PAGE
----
Have you heard of a retained placenta? If you have, it’s probably been at the end of a particularly worrying birth story, but if you haven’t, you can probably ascertain what it is from the name…
A retained placenta is just that – a part (or all) of the placenta is retained or left behind in the uterus during the third “stage” of labour (the placenta part).
Usually, it is picked up straight away, as the midwives (or yourself if freebirthing) check the placenta upon delivery to make sure it is intact, but mistakes happen and some can get missed. There are always signs that there is something going on before it gets too scary – but they shouldn’t be ignored – let’s get into it.
When is a placenta considered “retained?”
If the placenta is delivered and studied, it may be visible that there is a piece missing that is still attached to the uterine wall. If the placenta is still not delivered after a period of time (hospitals like to have a placenta out within an hour) then that can also be considered a “retained placenta”. You can make your own call on the second one, as some mums have taken up to 6 hours to birth their placenta naturally after a physiological birth – and every mum, baby and placenta is different.
What causes a Retained Placenta?
There are several factors that can lead to a retained placenta, such as:
- Uterine atony (failure of the uterus to contract after childbirth – perhaps after an induction using a synthetic oxytocin. Neuroreceptors in the uterus can become insensitive to uterotonics if they have been part of the whole birth process. The best way to get a uterus contracting after birth is by having bub on mums chest, nuzzling boobs and mum smelling that glorious newborn – this will get the mum’s oxytocin flowing).
- Placenta accreta (placenta attaching too deeply to the uterine wall – the risk of placenta accreta increases with c-section births, something that is not often discussed when OB’s push a C-S).
- Placenta previa (placenta covering the cervix – also a higher risk to mums who have had a previous C-S, but usually found during pregnancy so that a plan can be made).
- Placental abruption (premature separation of some or all of the placenta from the uterine wall – very rare, happens in 0.5-1% of pregnancies in Australia)
- Uterine inversion (turning inside out of the uterus – extremely rare – one of the risk factors for this is cord traction by an unskilled professional).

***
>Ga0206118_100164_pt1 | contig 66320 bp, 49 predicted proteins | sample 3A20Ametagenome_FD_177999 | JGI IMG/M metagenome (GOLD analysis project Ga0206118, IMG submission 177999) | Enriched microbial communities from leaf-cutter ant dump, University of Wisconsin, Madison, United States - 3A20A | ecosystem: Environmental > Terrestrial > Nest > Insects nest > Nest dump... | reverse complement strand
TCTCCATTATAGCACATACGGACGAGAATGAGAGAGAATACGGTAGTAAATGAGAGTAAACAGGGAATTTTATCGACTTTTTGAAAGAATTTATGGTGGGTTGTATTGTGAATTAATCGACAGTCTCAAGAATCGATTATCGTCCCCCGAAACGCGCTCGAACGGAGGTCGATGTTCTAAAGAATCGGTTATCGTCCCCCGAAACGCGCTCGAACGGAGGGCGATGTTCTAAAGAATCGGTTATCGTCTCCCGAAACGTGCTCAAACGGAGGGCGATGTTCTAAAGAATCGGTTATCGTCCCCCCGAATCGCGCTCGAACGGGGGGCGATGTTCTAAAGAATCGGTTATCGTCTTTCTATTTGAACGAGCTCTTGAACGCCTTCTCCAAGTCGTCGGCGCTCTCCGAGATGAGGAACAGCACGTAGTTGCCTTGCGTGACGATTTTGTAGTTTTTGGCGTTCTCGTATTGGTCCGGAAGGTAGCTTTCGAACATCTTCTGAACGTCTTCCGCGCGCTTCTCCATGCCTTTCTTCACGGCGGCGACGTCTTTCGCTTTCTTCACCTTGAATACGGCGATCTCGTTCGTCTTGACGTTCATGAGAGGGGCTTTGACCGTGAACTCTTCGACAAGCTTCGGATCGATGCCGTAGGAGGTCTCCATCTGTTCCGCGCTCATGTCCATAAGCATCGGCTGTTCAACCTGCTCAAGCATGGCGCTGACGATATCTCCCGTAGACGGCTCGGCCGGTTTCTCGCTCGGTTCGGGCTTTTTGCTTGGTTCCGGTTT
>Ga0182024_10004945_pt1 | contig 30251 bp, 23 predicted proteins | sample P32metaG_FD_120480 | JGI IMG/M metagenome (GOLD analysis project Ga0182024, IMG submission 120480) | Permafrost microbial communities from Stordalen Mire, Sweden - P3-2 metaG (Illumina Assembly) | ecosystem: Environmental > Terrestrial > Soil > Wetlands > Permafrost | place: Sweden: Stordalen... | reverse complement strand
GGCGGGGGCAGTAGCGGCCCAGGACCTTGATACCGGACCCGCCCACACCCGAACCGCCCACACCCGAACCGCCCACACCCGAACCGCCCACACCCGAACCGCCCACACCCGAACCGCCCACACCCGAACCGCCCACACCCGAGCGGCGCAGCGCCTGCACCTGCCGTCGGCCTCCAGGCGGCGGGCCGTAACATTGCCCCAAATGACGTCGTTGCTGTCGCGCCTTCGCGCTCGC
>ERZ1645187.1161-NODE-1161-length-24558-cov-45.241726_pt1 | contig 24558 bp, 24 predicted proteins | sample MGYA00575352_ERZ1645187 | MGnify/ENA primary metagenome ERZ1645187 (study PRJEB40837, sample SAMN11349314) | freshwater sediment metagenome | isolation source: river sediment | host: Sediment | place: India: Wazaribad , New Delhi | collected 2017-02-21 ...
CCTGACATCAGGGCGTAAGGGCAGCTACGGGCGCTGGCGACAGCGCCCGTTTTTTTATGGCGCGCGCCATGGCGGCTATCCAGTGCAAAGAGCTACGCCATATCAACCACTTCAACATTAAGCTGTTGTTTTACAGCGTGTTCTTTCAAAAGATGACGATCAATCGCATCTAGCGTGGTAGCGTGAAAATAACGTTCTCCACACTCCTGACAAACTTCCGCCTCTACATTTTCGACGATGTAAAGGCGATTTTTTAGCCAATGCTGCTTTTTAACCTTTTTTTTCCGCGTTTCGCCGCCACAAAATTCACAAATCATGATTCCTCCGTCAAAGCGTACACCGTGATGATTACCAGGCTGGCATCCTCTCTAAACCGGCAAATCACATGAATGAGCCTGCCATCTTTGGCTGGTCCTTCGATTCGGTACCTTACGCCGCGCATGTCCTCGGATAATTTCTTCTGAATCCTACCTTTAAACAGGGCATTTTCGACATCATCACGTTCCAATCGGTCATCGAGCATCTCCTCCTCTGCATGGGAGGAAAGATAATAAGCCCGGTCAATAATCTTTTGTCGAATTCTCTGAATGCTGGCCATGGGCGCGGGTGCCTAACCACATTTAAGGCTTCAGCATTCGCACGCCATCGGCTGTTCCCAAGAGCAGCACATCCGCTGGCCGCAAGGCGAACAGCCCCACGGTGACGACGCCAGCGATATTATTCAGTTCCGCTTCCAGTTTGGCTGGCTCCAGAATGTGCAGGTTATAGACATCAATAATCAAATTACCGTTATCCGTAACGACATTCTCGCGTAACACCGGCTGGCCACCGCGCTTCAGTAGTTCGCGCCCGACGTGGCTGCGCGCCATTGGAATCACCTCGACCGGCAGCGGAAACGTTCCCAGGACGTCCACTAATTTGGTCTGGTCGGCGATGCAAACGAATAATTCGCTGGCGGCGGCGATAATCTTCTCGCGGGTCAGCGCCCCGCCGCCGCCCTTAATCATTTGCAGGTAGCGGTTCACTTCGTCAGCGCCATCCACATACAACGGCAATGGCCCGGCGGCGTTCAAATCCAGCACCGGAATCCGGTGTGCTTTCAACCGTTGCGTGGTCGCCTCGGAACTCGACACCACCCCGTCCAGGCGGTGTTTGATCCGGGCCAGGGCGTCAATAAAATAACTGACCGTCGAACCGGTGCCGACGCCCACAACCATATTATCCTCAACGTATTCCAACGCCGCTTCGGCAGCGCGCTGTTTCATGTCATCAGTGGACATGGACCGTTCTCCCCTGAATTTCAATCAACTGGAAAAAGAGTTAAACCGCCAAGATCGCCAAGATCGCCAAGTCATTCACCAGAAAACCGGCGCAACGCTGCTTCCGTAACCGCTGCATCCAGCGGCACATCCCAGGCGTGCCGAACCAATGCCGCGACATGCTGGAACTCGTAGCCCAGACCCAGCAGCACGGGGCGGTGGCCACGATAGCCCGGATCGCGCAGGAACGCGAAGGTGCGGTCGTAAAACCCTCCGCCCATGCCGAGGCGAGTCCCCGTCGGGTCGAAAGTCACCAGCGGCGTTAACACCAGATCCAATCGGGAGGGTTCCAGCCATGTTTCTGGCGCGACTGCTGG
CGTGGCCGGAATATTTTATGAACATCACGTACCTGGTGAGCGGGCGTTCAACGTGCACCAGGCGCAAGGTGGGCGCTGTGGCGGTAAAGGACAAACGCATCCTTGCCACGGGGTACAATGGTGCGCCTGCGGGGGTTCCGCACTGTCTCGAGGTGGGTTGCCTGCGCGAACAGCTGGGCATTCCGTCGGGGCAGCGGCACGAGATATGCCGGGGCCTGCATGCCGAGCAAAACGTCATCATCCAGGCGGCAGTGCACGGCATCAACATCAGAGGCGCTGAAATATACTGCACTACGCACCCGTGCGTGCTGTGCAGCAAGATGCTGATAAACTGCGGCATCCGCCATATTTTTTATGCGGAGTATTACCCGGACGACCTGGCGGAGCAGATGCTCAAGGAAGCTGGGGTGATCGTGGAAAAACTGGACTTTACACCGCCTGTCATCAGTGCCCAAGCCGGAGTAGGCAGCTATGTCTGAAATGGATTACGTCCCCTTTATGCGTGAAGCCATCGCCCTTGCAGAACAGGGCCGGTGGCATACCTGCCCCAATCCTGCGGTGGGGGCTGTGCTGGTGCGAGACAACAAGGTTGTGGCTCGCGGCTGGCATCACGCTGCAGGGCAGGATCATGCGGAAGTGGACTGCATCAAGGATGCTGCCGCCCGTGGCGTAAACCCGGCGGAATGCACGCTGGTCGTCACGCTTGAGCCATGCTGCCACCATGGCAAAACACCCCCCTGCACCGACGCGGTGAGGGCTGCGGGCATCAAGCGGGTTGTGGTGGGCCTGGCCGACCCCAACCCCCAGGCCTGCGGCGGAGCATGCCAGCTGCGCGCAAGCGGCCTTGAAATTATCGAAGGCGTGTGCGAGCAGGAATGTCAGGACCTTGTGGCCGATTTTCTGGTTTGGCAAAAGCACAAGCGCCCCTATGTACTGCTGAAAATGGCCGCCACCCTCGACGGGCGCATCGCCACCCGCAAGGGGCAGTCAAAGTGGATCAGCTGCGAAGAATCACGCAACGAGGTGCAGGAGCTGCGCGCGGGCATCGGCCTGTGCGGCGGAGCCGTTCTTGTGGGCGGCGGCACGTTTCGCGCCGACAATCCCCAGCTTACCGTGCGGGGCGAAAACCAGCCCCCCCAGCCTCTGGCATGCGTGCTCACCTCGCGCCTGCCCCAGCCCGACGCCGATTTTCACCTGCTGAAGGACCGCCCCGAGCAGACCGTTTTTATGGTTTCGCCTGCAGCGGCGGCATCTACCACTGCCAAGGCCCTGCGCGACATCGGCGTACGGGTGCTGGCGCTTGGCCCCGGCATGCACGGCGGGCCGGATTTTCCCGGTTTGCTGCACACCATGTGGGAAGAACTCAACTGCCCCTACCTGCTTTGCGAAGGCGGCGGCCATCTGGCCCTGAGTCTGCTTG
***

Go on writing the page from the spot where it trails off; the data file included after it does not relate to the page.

How will I know if I have retained placenta after a few days or weeks?
- Heavy bleeding after childbirth, along with large clots or pieces of tissue
- Abdominal pain
- Foul-smelling vaginal discharge
- Fever or chills
- Failure to pass urine
If you have these symptoms, it’s best to get a diagnosis from a GP. They will usually organise an ultrasound for you which will show that some tissue is left in the uterus. They will then refer you to an Obstetrician/Gynaecologist who can remove it safely.
How is a retained placenta removed?
If the midwife has flagged that part of your placenta has been left behind following delivery and you are in hospital, medication can be given to help the uterus contract further and get the last bit out.
If that doesn’t work, then an epidural or anaesthesia will be offered for a manual procedure to be undertaken, or if you prefer a general anaesthetic that could be an option too. Doctors can then remove the remaining parts of the placenta so that recovery can begin.
There are decisions around this that you can make, which may include being awake during the procedure so that you can still be skin to skin with your baby or have a partner with you while they have skin to skin.
Not every retained placenta is an emergency, and you should be provided with choices and options.
Of course, the symptoms noted above should always be listened to, and try to listen to your body just like you learned to during pregnancy.
If not treated immediately, retained placenta can cause various complications such as:
- Infection in the uterus or surrounding tissues
- Haemorrhage (excessive bleeding)
- Anaemia (low levels of red blood cells)
- Endometritis (inflammation of the lining of the uterus)
Please know that these are super rare, and that with good care – complications don’t escalate to these levels.
Things to take away from this…
- Retained placenta does happen, but only in 1-3% of deliveries, and it’s not usually a serious concern for you or bub.
- The best chance of having a placenta come out whole is by optimising physiology and birth hormones.
- If a placenta is retained, doctors are extremely skilled at getting the remaining parts out so you can get back to bonding and loving on your baby.
- Birth has risks, sure, but so does everyday life. Find a way to work with the risks you feel comfortable with and navigate around the risks you don’t. Only you can evaluate your risk factors. If you need help navigating your pregnancy, a doula can help you along the way with evidence-based information.
My name is Brittney Blakeney, and I am a qualified doula who has trained at the Doula Training Academy. If you would like more information about my doula services, please contact me:
0424 611 886